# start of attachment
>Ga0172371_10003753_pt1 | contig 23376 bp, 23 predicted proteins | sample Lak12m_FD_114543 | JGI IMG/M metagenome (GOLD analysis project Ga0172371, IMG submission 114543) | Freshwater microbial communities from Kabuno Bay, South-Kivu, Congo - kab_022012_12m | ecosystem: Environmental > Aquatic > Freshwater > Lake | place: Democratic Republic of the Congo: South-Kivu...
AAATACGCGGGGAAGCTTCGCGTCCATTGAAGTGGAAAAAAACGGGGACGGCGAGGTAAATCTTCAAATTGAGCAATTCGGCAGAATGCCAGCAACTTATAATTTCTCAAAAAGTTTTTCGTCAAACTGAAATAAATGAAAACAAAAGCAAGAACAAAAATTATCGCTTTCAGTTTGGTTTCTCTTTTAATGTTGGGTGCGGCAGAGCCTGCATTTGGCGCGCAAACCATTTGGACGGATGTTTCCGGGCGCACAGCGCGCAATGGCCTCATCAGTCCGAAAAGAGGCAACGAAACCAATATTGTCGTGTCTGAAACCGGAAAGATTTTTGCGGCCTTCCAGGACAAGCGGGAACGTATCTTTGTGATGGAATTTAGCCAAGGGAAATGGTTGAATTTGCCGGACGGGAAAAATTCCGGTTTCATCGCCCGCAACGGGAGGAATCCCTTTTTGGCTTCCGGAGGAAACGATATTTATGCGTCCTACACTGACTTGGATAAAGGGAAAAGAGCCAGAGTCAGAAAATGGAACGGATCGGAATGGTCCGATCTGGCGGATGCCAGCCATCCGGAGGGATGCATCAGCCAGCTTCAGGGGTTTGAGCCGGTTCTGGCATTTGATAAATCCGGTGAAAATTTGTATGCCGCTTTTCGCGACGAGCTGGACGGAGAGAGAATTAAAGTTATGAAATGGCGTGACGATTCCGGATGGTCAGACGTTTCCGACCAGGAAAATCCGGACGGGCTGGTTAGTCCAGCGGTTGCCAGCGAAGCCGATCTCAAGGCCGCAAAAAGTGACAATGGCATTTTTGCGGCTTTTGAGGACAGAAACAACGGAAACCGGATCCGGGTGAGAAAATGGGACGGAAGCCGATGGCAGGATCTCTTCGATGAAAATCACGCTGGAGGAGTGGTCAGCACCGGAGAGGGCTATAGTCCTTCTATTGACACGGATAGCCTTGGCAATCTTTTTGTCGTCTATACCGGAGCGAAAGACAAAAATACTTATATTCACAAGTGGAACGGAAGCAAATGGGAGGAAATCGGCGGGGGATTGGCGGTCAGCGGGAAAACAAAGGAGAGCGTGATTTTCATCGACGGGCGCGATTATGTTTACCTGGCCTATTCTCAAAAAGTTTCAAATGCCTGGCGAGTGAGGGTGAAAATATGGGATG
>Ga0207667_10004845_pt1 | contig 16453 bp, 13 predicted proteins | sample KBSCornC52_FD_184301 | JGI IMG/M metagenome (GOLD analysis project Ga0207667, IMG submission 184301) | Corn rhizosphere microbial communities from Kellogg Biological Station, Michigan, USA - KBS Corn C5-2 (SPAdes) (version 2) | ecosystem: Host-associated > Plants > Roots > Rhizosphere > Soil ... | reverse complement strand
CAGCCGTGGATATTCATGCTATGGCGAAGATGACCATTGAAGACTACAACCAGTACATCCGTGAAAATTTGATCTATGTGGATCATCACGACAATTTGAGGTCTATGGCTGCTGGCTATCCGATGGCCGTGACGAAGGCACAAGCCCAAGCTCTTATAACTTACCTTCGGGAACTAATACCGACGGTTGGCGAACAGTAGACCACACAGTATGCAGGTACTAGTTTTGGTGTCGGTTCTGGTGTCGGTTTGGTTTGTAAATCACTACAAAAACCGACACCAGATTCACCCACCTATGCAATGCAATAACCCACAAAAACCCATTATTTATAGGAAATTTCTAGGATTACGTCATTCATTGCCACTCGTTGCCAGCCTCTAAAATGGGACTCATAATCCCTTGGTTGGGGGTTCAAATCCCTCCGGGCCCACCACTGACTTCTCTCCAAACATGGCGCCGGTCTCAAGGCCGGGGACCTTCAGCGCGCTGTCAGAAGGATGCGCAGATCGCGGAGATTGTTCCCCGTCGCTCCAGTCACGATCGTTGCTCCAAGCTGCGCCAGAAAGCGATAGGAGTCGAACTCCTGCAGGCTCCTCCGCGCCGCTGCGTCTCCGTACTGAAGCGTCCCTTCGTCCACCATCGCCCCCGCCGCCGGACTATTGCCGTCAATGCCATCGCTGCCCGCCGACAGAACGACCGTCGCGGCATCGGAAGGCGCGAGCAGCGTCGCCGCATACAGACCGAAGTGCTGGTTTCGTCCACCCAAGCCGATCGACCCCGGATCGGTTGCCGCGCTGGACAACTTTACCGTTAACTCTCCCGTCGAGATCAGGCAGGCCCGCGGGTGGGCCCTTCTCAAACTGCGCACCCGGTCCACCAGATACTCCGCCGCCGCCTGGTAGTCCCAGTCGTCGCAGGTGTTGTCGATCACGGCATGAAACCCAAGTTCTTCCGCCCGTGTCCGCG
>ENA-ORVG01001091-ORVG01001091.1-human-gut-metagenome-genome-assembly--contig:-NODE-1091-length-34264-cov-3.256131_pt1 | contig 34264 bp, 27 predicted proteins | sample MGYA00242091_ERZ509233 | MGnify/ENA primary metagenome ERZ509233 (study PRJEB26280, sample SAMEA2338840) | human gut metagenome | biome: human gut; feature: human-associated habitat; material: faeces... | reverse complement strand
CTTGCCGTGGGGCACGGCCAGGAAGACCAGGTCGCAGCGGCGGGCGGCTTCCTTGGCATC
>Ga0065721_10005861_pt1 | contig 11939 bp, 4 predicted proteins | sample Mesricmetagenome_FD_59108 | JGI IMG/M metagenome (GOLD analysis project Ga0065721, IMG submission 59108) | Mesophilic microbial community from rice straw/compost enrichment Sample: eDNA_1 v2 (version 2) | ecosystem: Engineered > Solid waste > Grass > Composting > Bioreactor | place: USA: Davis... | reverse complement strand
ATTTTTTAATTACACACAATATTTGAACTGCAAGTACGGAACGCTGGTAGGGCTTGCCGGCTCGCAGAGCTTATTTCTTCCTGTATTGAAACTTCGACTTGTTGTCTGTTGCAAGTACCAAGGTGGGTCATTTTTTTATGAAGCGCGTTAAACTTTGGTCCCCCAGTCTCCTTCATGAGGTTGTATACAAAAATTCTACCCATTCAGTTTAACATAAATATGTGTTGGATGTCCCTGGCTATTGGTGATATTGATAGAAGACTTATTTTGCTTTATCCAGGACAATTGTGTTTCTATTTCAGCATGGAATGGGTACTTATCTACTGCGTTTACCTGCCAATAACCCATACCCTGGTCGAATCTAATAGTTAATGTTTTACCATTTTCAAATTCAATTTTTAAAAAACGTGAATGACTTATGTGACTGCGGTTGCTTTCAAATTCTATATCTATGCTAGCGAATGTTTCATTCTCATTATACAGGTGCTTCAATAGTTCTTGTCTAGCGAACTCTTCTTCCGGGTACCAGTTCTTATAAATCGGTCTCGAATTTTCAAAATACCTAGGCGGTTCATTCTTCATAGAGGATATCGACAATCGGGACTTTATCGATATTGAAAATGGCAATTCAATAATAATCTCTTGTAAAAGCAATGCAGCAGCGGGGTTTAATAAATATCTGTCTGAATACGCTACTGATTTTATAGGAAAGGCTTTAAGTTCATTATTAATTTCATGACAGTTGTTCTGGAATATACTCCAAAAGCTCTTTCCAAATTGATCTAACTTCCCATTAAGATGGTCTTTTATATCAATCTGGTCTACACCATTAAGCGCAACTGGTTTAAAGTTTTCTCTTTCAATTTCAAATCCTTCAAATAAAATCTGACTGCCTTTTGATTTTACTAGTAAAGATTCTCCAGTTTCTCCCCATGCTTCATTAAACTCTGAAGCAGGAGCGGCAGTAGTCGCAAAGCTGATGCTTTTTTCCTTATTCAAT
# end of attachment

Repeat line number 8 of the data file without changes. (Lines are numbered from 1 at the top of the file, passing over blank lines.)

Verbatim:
ATTTTTTAATTACACACAATATTTGAACTGCAAGTACGGAACGCTGGTAGGGCTTGCCGGCTCGCAGAGCTTATTTCTTCCTGTATTGAAACTTCGACTTGTTGTCTGTTGCAAGTACCAAGGTGGGTCATTTTTTTATGAAGCGCGTTAAACTTTGGTCCCCCAGTCTCCTTCATGAGGTTGTATACAAAAATTCTACCCATTCAGTTTAACATAAATATGTGTTGGATGTCCCTGGCTATTGGTGATATTGATAGAAGACTTATTTTGCTTTATCCAGGACAATTGTGTTTCTATTTCAGCATGGAATGGGTACTTATCTACTGCGTTTACCTGCCAATAACCCATACCCTGGTCGAATCTAATAGTTAATGTTTTACCATTTTCAAATTCAATTTTTAAAAAACGTGAATGACTTATGTGACTGCGGTTGCTTTCAAATTCTATATCTATGCTAGCGAATGTTTCATTCTCATTATACAGGTGCTTCAATAGTTCTTGTCTAGCGAACTCTTCTTCCGGGTACCAGTTCTTATAAATCGGTCTCGAATTTTCAAAATACCTAGGCGGTTCATTCTTCATAGAGGATATCGACAATCGGGACTTTATCGATATTGAAAATGGCAATTCAATAATAATCTCTTGTAAAAGCAATGCAGCAGCGGGGTTTAATAAATATCTGTCTGAATACGCTACTGATTTTATAGGAAAGGCTTTAAGTTCATTATTAATTTCATGACAGTTGTTCTGGAATATACTCCAAAAGCTCTTTCCAAATTGATCTAACTTCCCATTAAGATGGTCTTTTATATCAATCTGGTCTACACCATTAAGCGCAACTGGTTTAAAGTTTTCTCTTTCAATTTCAAATCCTTCAAATAAAATCTGACTGCCTTTTGATTTTACTAGTAAAGATTCTCCAGTTTCTCCCCATGCTTCATTAAACTCTGAAGCAGGAGCGGCAGTAGTCGCAAAGCTGATGCTTTTTTCCTTATTCAAT